W o 1 v e r i n e s lost everything, the end of the benches realized Compromise with Near Beer? Almost appropriately, w h e n
though. The Marching Band, for that they were quickly losing their The aerial war yesterday was State was attempting its extra
the nth consecutive time, stormed seats. And the pilot of the "Hy- not only restricted to action on point on the last play of the game,
off the field victorious, grade Ball Park Franks" heli- the playing field, but also includ- the flag, being lowered by the
Even before the game it was no- copter must have had second ed a subtle dog-fight in the high- ROTC men, was hovering at half
ticeable. The Spartan Marching thoughts when he was faced with er atmosphere. To wit: a heli- mast.

-Daily-Jim Lines
BAREFOOT BOY DICK KENNEY watches the flight of the
ball closely on one of his five field goal attempts. Kenney's last
effort put the game out of reach for the Wolverines, 18-7, but
the Spartans scored in the last two seconds of play to make the
final score 24-7.

Phis set

An attempt from 51 yards out!

0

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24-7

(Continued from Page 1)
Perhaps the most surprising
thing about the whole mess is
that State didn't get a touchdown
out of it. The Wolverine defense
played gutsy, mashing football
like it did all day, and held the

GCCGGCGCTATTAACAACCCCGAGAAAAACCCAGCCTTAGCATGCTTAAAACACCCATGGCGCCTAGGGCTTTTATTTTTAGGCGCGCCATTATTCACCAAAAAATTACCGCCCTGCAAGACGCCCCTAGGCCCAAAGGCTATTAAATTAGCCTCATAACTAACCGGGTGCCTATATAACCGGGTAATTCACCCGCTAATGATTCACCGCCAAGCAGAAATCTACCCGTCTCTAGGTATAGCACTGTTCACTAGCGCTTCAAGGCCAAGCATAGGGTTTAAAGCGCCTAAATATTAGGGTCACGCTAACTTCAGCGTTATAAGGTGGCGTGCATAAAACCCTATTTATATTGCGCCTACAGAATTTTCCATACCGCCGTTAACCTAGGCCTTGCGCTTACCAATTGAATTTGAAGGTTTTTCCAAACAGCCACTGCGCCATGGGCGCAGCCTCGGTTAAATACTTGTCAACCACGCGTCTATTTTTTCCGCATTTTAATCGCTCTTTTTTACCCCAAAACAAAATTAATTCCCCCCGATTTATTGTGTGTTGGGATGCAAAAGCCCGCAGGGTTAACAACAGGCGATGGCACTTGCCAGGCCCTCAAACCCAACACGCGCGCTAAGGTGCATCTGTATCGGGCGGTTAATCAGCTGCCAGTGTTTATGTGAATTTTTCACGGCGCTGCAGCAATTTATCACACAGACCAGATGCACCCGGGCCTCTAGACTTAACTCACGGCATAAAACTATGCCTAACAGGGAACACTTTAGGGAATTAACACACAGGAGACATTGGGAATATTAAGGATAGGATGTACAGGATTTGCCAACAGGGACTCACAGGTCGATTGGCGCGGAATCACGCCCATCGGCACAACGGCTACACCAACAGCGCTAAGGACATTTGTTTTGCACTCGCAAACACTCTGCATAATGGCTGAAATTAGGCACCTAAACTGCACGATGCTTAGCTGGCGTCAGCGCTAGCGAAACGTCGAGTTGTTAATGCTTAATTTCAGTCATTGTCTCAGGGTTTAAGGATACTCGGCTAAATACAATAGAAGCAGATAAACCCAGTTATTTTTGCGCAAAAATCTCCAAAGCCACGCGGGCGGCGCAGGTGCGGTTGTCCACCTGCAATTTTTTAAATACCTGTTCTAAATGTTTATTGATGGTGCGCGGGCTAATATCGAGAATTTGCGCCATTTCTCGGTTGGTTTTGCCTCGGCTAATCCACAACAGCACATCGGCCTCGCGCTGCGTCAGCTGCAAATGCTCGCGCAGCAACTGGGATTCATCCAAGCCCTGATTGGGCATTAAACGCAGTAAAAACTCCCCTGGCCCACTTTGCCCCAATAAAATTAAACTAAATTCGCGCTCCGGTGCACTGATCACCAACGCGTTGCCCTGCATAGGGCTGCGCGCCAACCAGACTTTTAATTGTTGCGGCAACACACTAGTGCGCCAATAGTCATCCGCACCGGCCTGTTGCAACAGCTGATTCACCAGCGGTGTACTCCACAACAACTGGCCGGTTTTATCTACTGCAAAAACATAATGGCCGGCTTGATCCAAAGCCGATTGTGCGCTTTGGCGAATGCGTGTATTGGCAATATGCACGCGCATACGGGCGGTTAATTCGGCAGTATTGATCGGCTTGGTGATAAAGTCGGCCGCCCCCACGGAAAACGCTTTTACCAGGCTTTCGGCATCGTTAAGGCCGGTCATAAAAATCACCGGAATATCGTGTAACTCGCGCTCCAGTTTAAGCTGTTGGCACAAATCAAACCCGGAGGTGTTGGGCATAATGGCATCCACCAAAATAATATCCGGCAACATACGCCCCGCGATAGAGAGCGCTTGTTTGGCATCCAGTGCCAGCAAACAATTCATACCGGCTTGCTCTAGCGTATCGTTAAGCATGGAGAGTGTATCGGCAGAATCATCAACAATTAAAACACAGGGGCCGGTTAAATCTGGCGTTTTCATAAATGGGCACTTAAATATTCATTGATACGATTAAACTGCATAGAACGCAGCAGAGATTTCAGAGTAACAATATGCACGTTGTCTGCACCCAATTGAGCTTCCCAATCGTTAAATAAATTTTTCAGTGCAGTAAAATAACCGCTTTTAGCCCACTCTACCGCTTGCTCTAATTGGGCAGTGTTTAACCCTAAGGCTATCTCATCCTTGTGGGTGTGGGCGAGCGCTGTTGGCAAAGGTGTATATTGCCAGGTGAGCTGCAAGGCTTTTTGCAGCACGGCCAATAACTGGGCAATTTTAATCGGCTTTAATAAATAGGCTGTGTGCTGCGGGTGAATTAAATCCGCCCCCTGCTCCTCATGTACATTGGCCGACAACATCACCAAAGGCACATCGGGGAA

Spartans to a meager four yards
in three carries.
Kenney popped over an easy
field goal from the eleven, making
the score 9-7, State, which was
the count at halftime.
But as nasty as the improvised
pass was for the Michigan fans
to endure it didn't crack Michi-
gan's spirit, though it may have
sapped a bit of it. One play didn't
beat Michigan, a brutal pounding
did.
In the second half, after Michi-
gan had accumulated a grand
total of 16 yards rushing in the
first, the Wolverines reluctantly
went to the air game. Michigan
figured to pass more against State
than against most teams because
of its tremendous interior line, but
few would have predicted that
Michigan would throw 27 passes
in the second half and try only
four rushes.
Detwiler Bashed
Unfortunately, the bruising
Spartans had put Jim Detwiler out
of commission in the first quarter
when they busted his knee up

again. It looks quite likely now
that the gutty Detwiler who al-
most fatalistically expected the
} knee to give out will miss much if
not all of the rest of the season.
No official word will come through
until tomorrow, however.
They also put Carl Ward out of
the second half and knocked Jack
Clancy senseless on a pass recep-
tion. Thus Michigan had three of
, -
Ruggers Beat State
Not all was lost to the north
ern cow-chasers yesterdayas
the Michigan Rugby Club tram-
pled over the MSU team 16-3.
For the first time the contest
between the rivals was played
for stakes-a Rugby Cup which